Admin Alert: The i5 Battery Checking Process
May 9, 2007 Joe Hervtik
What you can’t see can slow down i5 disk performance, particularly when you’re dealing with the lithium ion batteries that i5 I/O adapters use to provide hard disk drive caching. Fortunately, the system i5 will warn you about aging batteries but if you ignore its warnings, failed batteries can adversely affect disk drive performance. The good news is that it’s easy for IBM service to replace old batteries but there are a few tricks in determining when replacement is necessary.
Why Regular Battery Changes Are Important
Lithium ion battery packs provide power for disk caching on your i5 disk arrays. When one of these batteries dies, it may not cause a disk drive failure, but it will disable caching for the disk array it controls and that will have a significant impact on your hard drive performance. According to IBM, the lithium ion batteries are hot swappable, which means that they can be replaced while your system is up and running. However, depending on your machine type, one of the batteries may be controlling a disk array inside the system CPU and the system must be taken down to replace that battery.
Determining When Your Cache Batteries Need Changing
Like the metal nickel batteries that came with older iSeries and AS/400 machines, it may not be apparent when and how these batteries should be changed. Fortunately, i5/OS provides two different mechanisms that warn you when the cache batteries are approaching the end of their life cycle and need changing.
The first warning is automatically issued when the batteries reach their designated warning condition, which is about 90 days before IBM generally estimates they will fail. The i5/OS operating system calculates when a battery is reaching the end of its life cycle, and it will issue the following two messages to the System Operator Message Queue (QSYSOPR) when it reaches that state.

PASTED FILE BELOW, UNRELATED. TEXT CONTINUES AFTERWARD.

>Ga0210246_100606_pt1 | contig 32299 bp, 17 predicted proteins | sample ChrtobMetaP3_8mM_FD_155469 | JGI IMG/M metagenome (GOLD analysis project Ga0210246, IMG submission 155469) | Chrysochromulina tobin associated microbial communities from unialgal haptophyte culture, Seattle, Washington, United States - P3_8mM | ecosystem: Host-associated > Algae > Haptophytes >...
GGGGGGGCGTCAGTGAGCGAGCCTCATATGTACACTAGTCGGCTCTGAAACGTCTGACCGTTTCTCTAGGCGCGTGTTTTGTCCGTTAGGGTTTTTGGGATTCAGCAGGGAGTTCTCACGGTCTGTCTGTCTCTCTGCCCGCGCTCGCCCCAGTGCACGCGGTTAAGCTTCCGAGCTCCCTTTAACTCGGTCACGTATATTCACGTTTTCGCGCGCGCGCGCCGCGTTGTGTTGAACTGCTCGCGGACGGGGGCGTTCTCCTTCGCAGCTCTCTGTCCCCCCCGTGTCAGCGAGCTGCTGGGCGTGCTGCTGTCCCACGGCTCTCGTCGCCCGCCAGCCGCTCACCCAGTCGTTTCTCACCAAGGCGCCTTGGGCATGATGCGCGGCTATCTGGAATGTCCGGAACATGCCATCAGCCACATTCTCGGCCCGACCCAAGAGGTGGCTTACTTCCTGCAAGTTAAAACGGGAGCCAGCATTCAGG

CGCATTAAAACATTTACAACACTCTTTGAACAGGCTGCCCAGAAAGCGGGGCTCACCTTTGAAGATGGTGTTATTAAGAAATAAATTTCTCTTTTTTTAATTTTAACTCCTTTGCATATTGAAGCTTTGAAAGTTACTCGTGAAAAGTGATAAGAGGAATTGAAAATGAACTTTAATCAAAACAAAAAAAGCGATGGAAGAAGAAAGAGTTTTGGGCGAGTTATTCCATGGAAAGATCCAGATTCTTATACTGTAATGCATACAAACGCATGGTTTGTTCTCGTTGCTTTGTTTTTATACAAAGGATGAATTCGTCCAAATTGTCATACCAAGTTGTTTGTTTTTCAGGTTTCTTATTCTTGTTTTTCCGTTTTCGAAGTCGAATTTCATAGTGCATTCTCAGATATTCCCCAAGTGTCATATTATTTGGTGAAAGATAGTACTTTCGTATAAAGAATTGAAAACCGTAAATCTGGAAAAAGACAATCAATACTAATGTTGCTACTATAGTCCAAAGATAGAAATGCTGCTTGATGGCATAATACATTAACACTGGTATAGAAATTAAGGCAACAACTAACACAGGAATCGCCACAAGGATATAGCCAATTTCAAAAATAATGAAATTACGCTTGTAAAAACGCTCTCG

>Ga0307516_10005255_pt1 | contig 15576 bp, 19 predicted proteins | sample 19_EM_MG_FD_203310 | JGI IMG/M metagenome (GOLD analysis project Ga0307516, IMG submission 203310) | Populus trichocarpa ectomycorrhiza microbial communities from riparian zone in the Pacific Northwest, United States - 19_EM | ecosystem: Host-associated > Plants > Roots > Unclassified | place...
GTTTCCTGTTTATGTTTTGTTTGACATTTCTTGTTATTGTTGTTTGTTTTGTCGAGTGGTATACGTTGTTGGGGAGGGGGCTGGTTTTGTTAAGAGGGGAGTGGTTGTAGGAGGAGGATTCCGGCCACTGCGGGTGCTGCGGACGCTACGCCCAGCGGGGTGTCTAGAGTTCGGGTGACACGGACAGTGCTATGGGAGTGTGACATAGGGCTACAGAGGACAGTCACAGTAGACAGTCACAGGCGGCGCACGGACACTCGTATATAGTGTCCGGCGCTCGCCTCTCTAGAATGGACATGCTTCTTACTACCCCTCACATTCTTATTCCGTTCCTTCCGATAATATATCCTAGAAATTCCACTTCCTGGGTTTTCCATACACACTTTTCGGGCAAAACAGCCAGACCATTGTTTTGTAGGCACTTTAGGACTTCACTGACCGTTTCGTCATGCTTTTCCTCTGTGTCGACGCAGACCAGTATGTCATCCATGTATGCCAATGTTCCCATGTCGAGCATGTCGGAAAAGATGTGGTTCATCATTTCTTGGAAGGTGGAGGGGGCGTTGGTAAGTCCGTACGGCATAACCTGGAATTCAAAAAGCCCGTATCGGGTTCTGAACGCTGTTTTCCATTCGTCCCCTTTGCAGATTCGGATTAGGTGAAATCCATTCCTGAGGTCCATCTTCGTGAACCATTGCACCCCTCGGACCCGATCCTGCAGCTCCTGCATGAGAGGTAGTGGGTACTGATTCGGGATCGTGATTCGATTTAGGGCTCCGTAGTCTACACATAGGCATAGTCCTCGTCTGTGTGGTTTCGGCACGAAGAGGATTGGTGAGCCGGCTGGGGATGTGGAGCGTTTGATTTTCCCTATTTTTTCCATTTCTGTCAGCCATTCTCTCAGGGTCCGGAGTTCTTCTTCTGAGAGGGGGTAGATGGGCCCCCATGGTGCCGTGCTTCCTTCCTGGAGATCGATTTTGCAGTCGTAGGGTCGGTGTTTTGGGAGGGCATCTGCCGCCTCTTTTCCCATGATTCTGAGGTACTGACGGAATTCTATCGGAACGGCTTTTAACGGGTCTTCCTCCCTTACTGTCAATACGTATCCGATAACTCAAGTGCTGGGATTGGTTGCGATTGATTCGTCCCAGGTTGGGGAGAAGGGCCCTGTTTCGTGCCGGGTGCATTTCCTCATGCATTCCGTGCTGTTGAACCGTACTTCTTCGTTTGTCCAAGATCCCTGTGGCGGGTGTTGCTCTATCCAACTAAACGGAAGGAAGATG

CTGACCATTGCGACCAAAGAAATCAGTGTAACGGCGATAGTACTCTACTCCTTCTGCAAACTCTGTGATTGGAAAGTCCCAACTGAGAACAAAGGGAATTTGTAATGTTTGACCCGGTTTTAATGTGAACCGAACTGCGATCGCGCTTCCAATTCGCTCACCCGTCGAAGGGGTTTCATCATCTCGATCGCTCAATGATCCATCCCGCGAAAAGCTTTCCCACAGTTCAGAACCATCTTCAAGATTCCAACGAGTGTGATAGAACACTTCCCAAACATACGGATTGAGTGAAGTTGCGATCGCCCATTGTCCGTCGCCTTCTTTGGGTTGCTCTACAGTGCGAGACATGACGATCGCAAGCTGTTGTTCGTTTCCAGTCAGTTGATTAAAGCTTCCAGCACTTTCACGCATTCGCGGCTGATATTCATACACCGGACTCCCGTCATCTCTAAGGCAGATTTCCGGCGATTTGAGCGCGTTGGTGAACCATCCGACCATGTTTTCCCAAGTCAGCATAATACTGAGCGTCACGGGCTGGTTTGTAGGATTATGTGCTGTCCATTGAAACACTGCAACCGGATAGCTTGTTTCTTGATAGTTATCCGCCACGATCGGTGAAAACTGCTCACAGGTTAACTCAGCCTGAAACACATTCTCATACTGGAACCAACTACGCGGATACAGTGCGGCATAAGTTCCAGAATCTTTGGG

CPPEA13 – *Attention* Contact your hardware service provider
If you see these messages in QSYSOPR, you can enter option ‘5=Display’ in front of the CPPEA13 message and then select F14=Work with problem to enter the Work with Problems screen for this message. You should also note that that you can enter this function from the green-screen by entering the Work with Problem command (WRKPRB) from a command line. Once inside WRKPRB, enter an option 5=Display details in front of the new Problem ID that was created with this warning. This will bring you to the Display Problem Details screen. On this screen, you should note the System Reference Code value, which will be needed when you call IBM support to replace the battery.
In order to ensure that this is a cache battery problem, select F5=Display possible causes on the Display Problem Details screen. The Select Possible Cause Information screen that appears will provide an option to view a Problem analysis list (which you can reach by selecting option 1). If this incident is a battery problem, the screen will display the Cache battery pack message as a possible cause. If you see this cause, call IBM immediately to order new batteries and to schedule battery replacement.
Besides visually spotting the CPPEA13 message in QSYSOPR, you can also set up an email or paging alert to contact you if the system issues the CPPEA13 message, provided your system is running a system monitoring and notification package, such as Bytware’s MessengerPlus.
If you don’t see the CPPEA13 message in QSYSOPR, you can also specifically monitor for the situation if you’re running i5/OS V5R3 or above. In V5R3, IBM added a new option to the System Service Tools function (SST) that allows you to display and work with any system resources that contain cache battery packs. You start System Service Tools by running the following Start System Service Tools command (STRSST).